(With apologies to Shakespeare's Fates)
(With apologies to Shakespeare's Fates)
Okay, so I realize I probably don't have the kind of readers with money to burn lying around, but I do have the kind of heart that wants to help her friends. If you have some change in your pocket, or one of those jars, you know, the big ones you keep coins in? Count out a little of it and set it aside for the following.
You see that? A community center to help teach writers! You may not be in Utah, but there are a ton of would-be writers who are, people like the bulk of my readers who are in varying stages of reaching for that dream, and this will be their open door.
What is passion, but fire? Art, but beauty?
P.S. And yes, I donated some money, too.
This is just kind of awesome.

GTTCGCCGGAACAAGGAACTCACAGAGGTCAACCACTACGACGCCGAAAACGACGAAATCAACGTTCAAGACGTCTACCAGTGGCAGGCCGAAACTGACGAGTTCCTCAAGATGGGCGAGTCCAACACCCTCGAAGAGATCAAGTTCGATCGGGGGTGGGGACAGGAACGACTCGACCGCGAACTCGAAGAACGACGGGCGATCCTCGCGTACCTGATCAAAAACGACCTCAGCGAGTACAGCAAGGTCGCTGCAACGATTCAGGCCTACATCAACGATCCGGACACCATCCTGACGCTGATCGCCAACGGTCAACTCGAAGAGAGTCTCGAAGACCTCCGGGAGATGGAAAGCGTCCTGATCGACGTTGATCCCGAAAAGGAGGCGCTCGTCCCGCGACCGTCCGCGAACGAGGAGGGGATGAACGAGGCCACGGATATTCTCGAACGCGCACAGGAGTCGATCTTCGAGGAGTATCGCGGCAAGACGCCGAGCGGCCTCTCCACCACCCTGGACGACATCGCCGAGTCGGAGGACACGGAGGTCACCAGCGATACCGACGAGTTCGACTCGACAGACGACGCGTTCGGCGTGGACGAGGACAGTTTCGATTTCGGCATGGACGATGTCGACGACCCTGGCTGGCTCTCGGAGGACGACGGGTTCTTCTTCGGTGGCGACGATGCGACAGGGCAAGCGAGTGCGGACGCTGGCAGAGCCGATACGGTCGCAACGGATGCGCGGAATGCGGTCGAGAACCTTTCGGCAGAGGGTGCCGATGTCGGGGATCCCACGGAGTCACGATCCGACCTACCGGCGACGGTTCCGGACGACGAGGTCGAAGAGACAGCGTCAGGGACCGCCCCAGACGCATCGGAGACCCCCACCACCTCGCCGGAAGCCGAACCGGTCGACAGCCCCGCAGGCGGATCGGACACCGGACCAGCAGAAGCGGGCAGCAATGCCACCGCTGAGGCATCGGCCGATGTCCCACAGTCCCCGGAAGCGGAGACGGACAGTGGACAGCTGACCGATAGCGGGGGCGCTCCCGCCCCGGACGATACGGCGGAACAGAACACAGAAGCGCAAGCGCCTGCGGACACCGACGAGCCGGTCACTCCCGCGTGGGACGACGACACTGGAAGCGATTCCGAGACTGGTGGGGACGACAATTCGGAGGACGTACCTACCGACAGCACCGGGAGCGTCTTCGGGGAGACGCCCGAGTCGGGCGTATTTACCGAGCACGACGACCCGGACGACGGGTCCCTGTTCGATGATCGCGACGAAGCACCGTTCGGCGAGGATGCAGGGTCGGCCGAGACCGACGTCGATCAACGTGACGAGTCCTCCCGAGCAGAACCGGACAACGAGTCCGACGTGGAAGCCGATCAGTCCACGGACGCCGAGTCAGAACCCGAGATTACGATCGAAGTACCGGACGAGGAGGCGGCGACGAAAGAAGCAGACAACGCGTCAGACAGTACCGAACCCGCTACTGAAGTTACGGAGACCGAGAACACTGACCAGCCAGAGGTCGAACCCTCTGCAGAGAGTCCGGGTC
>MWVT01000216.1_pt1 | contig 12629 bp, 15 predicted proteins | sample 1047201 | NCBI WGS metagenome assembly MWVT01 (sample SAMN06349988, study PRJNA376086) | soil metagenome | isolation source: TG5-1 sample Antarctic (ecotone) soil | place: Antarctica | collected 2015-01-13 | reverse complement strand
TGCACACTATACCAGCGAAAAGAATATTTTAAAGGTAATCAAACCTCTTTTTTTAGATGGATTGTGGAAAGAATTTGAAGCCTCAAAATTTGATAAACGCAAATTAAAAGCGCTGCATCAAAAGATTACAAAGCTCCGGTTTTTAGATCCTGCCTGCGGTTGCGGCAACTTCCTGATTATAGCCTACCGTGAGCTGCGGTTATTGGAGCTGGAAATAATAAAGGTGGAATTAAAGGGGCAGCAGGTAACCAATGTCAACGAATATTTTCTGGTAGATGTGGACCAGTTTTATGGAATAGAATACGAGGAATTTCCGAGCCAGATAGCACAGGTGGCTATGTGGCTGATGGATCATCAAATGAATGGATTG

Personal Note: It's almost inevitable I'll "steal" st least one article of my husband's clothing during the day. He's not thrilled with it, but as long as I stay away from his most beloved sweatshirts or whatever he doesn't complain too loudly*. I usually keep it to a tee shirt or his socks, but I sometimes steal his belt (YAY! for "wiry" men!), and I pretty much steal his old Vaan's EVERY DAY because I don't want to dig out my ballet slipper Skechers to pick up the boys from school.
He hates that most of all. Hee.
Some people call it 'planning'. Evil people and book people (not a mutally exclusive or inclusive couple of species) call it plotting. Either way, it means thinking ahead. Two things have brought these things to the forefront of my thoughts (besides, you know, writing a novel).
First, the amazingly upbeat, gracious, and intuitive Jodi Meadows has written a post about the need for authors to challenge characters. If you're writing a book, or think you might one day want to take a crack at writing one, I HIGHLY advise you get over there and bookmark that post. Jodi tackles the 'lesson' in such a way that both visual and practical thinkers alike will be able to take away something valuable from it. I'd describe the post in more detail, but it's better if you just go over there and see for yourself.